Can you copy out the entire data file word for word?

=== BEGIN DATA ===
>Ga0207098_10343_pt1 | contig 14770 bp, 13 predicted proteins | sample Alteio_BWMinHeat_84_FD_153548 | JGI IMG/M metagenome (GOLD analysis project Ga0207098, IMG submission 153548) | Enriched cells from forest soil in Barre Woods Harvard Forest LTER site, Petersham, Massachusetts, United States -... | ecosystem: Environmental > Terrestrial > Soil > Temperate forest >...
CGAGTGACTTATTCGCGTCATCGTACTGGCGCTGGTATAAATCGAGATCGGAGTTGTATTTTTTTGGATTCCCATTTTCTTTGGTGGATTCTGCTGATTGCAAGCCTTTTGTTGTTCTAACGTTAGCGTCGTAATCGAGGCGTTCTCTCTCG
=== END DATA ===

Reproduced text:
>Ga0207098_10343_pt1 | contig 14770 bp, 13 predicted proteins | sample Alteio_BWMinHeat_84_FD_153548 | JGI IMG/M metagenome (GOLD analysis project Ga0207098, IMG submission 153548) | Enriched cells from forest soil in Barre Woods Harvard Forest LTER site, Petersham, Massachusetts, United States -... | ecosystem: Environmental > Terrestrial > Soil > Temperate forest >...
CGAGTGACTTATTCGCGTCATCGTACTGGCGCTGGTATAAATCGAGATCGGAGTTGTATTTTTTTGGATTCCCATTTTCTTTGGTGGATTCTGCTGATTGCAAGCCTTTTGTTGTTCTAACGTTAGCGTCGTAATCGAGGCGTTCTCTCTCG